If there is some data between the first and second ring but the program does not show an appropriate information, your modem is probably not supported by the program. Please copy the result of this test and send an e-mail. I will try to add support for your modem to my program.
Probably you're using a greeting message recorded in another application. It is essential that the message is recorded with the same sample rate as your modem operates.
The key words are PCM and sampling rate - your message is probably recorded with higher frequency than your modem can support. See the documentation for your modem sample rate. Often it is one of following:
You can check your modem's sampling rate under Options -> Telephone Device -> Developer Mode -> Sample rate.
Most modern voice modems will capture the telephone line and block the handset hooked to the modem. That is by design. You can only talk through the modem internal microphone/speaker.
Solution: connect the devices - a modem and a telephone - in parallel. Plug the phone cord independently in the wall jack. Do not plug your phone cord into the modem jack.
You can perform several commands in Windows HyperTerminal to make sure. Please refer to the question #3 on how to work with HyperTerminal.
|Rockwell, U.S.Robotics / 3COM, PCTel etc.|
|AT&F||OK||Initializes the modem, which must return OK.|
|AT#CLS=8||OK or ERROR||If OK, then your modem is definitely a voice modem. Probably it's built with Rockwell, U.S.Robotics or PCTel chipset.|
|AT#VCL=1||OK or ERROR||If OK, your modem is a voice modem and probably built with Cirrus Logic CL-MD1414 chipset.|
|AT#VCI?||list of voice compression methods or ERROR||Either lists the available voice codecs or returns ERROR.|
|Modems with IS-101 command set (AT&T (Lucent), Rockwell HCF, ZyXEL etc.)|
|AT&F||OK||Initializes the modem, which must return OK.|
|AT+FCLASS=8||OK or ERROR||If OK, then your modem is definitely a voice modem. Probably it's built with AT&T (Lucent), Rockwell HCF chipset or is a ZyXEL modem.|
|AT+VSM=?||list of voice compression methods or ERROR||Either lists the available voice codecs or returns ERROR.|
|AT+VLS=?||list of voice line sources or ERROR||Either lists the available voice line sources (VLS) or returns ERROR.|
If your modem replies ERROR to all the commands [ AT#CLS=8, AT#VCL=1, AT+FCLASS=8 ], then it is probably NOT a voice modem. If at least one of the commands returned OK, then your modem supports voice.
In this case you won't be able to talk with the other party. Most modems have a half-duplex voice circuit, which means that they can either receive (record) or transmit (play back) digitized voice. You can only talk through internal or external microphone attached to the modem.
Your modem must support a speakerphone mode, which is intended to provide a full-duplex, hand-free telephone emulation. Usually a speakerphone support is declared on the modem box or in the name of the modem. Press 'Speak' button to enter speakerphone mode.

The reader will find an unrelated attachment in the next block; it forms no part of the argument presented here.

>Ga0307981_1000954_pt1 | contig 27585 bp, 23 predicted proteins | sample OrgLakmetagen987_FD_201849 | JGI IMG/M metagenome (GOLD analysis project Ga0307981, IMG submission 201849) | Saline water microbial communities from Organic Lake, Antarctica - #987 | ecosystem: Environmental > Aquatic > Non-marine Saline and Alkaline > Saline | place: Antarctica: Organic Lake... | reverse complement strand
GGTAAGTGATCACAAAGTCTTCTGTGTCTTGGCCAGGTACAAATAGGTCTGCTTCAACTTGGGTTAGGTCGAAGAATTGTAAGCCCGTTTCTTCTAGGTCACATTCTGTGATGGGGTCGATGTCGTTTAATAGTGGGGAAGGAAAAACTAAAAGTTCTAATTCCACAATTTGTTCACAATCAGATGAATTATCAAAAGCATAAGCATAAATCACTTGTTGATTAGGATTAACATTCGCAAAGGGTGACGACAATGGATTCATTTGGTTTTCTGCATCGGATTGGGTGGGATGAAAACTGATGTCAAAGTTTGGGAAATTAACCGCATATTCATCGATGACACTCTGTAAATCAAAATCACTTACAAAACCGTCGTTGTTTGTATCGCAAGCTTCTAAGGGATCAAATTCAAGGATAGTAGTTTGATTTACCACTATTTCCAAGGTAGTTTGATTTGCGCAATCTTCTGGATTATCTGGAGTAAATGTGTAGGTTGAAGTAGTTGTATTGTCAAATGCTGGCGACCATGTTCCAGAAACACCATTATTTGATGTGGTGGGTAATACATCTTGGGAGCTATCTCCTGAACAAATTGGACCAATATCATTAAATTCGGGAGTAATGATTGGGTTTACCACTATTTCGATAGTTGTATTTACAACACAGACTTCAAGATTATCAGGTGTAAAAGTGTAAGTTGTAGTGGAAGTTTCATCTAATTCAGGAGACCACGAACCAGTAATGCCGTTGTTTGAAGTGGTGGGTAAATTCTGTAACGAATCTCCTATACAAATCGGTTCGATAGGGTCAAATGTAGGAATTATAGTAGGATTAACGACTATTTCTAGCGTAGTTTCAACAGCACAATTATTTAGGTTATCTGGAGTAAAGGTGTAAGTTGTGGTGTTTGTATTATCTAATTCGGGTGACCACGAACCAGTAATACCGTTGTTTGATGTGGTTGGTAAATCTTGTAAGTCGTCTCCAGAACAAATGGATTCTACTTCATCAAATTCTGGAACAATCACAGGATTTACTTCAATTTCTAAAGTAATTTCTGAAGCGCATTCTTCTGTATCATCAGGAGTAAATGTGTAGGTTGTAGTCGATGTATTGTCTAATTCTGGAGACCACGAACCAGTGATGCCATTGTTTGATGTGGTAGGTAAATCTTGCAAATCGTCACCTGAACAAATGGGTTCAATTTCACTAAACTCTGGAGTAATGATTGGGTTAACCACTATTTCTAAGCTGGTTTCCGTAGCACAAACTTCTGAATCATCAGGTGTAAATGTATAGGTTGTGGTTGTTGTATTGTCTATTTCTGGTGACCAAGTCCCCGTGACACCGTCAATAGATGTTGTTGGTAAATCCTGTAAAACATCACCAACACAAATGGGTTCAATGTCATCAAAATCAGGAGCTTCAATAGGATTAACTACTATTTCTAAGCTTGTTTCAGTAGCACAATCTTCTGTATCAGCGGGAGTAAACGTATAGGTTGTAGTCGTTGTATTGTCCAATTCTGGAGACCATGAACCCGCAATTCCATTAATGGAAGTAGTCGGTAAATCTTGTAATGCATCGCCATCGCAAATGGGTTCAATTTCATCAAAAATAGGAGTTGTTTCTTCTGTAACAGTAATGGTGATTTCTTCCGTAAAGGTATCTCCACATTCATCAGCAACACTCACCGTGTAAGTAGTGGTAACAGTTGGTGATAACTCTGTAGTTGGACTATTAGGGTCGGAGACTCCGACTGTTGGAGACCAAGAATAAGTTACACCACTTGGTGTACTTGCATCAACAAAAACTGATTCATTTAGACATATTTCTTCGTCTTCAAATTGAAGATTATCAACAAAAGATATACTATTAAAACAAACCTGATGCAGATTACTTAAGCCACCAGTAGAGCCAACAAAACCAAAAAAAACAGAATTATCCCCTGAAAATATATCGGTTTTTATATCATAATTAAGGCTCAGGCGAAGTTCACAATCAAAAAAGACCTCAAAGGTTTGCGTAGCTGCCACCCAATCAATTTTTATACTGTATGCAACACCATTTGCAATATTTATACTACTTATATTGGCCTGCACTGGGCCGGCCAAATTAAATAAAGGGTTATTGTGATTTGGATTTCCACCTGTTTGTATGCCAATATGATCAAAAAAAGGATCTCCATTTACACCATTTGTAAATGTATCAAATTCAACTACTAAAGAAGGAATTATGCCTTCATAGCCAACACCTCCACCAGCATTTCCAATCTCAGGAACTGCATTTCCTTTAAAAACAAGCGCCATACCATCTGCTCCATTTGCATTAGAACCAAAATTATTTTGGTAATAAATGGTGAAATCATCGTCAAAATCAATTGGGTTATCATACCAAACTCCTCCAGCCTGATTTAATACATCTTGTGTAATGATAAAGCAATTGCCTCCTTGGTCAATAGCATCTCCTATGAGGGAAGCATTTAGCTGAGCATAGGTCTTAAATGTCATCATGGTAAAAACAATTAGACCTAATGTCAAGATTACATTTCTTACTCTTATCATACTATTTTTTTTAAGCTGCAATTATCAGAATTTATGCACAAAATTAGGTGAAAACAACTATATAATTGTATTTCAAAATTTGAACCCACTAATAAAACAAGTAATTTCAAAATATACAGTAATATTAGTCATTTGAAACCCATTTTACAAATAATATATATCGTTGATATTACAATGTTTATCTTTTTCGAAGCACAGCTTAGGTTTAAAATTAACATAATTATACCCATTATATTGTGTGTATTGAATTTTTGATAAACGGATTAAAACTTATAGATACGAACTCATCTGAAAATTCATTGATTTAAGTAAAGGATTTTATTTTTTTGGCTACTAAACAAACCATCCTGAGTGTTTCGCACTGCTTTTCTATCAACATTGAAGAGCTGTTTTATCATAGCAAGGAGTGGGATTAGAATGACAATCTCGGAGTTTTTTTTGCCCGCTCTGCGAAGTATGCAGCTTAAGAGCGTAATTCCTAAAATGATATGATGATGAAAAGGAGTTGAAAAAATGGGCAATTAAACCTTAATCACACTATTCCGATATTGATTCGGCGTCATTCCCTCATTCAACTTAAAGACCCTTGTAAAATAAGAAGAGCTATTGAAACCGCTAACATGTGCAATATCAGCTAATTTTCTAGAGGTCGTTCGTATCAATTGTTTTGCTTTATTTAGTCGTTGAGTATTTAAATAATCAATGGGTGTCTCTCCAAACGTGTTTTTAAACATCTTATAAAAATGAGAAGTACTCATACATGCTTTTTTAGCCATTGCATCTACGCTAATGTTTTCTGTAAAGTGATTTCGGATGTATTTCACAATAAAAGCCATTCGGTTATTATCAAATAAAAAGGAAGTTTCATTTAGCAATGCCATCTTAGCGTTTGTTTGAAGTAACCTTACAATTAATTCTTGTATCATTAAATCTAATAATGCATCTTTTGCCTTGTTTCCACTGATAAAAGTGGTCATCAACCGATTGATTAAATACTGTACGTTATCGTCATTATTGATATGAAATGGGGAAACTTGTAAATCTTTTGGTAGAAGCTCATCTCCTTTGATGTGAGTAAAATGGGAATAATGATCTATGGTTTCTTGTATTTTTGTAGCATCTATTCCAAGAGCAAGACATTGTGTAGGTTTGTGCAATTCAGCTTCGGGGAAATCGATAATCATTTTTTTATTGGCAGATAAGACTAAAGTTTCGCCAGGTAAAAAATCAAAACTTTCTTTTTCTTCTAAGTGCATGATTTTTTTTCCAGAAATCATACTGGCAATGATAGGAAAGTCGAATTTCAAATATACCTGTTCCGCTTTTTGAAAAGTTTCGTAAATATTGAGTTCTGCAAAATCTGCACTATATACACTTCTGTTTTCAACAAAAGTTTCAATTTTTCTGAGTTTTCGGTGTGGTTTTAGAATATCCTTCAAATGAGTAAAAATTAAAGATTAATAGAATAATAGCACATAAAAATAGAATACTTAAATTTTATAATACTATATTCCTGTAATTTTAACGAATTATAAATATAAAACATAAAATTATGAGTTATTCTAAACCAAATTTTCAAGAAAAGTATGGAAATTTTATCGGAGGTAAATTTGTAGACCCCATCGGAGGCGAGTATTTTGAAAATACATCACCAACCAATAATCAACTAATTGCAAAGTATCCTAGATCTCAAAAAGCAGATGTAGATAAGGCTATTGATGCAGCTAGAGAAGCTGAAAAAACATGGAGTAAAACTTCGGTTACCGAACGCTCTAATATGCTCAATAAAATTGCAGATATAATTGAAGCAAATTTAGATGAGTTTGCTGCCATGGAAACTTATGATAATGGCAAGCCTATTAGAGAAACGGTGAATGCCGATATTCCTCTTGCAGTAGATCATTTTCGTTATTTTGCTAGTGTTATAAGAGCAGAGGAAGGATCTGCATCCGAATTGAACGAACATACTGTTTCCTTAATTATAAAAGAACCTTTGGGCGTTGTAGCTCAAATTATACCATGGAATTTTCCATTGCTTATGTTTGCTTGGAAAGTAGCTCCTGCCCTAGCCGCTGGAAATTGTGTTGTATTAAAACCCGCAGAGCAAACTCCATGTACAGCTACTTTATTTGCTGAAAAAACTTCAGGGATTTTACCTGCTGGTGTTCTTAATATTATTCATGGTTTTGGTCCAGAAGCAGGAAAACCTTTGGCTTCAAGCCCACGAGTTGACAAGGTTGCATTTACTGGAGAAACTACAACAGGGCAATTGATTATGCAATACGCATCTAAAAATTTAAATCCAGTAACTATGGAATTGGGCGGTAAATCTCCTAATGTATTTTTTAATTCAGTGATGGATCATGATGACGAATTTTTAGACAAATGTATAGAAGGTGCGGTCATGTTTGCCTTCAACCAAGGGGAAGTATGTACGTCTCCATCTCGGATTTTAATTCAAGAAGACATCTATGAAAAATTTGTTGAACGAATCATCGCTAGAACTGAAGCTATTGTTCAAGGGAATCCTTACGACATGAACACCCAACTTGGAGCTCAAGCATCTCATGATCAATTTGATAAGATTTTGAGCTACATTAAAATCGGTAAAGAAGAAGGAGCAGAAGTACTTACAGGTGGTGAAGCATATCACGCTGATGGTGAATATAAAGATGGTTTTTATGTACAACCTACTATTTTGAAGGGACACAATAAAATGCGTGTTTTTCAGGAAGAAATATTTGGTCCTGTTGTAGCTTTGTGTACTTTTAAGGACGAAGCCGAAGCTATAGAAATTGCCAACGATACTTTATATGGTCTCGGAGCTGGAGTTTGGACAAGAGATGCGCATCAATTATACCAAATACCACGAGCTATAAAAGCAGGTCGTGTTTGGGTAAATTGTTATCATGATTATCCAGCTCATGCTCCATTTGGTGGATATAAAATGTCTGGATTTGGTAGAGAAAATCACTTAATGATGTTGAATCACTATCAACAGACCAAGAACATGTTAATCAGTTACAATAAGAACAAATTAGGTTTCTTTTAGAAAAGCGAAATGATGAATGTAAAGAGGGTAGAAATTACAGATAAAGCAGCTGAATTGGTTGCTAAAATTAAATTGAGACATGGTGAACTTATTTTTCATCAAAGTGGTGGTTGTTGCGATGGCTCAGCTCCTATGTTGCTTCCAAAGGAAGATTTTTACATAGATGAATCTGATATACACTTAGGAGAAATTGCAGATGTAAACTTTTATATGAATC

Clear out Options -> Sounds -> Incoming Ring. If you will need a particular caller to sound a ring, you can add the sound to the caller's properties at any time (Address Book).
They behave differently for normal, black-listed and white-listed
This is the default priority for all users. The pop-up notification
dialog will be displayed on an incoming call from a 'normal' caller. An
'incoming ring' alarm sound will be played back (unless you are in 'Occupied'
or 'Do not disturb' mode).
The pop-up notification dialog will still be displayed on an incoming
call from a 'black listed' caller. However, the program will not
alert you with a sound (unless you directly assign a sound file for that
specific contact). Answering machine will not start for a black
The pop-up notification dialog will be displayed on an incoming call from a 'white listed' caller and play back a ring alarm sound, even if you set up the program for 'Occupied' mode. It will still display a tool tip with caller's name and number when you are in 'Do not disturb' mode.
Generally, the more strict option you select, the less disturbance you get on a call.
Answer from the Caller ID FAQ: http://www.ainslie.org.uk/callerid.htm (Copyright 1998-9 Alastair Ainslie)
This question becomes very common after all. Unfortunately, the only modems to support Call Waiting are the American Actiontec ones, while the Call Waiting tones often force modems to drop the line. Some people want this, but it is possible to get modems and Call Waiting ID boxes to coexist, or you could try the US$50 Webs Call Waiting Detector, a device designed to do just this. Recently, several schemes have sprung up that send the number of a waiting caller to your computer. They rely on the 'Divert When Busy' service to forward callers to a central computer, which takes their Caller ID and sends it to you over the Net. As currently these services are confined only to N. America - Internet Call Manager and Pagoo are the best known (see this article for a comparison), but look at Busybuster too. For people in the UK, all I can suggest is that if you can't get your modem to tolerate a CWID box on the line, you'll have to go for another line with auxiliary working :-( or some kind of digital link. But this is no problem for ISDN users!
If you want more details on this subject, I strongly recommend that you to read this article:http://www.aimnet.com/~jnavas/modem/faq_a.htm#CallWaiting
and/or the less comprehensive but more detailed one:http://www.56k.com/reports/callwait.shtml
Advanced Call Center currently can't work while you're on-line (that is, your modem is busy with Internet). On-line Caller ID / answering machine requires either a dedicated box and a Call Waiting service, or a dedicated paid Internet server.
Visit Internet services like:
Internet Call Detect hardware designed specifically for that purpose will be offered soon. It should cost about US $20 and will include a light version of this software.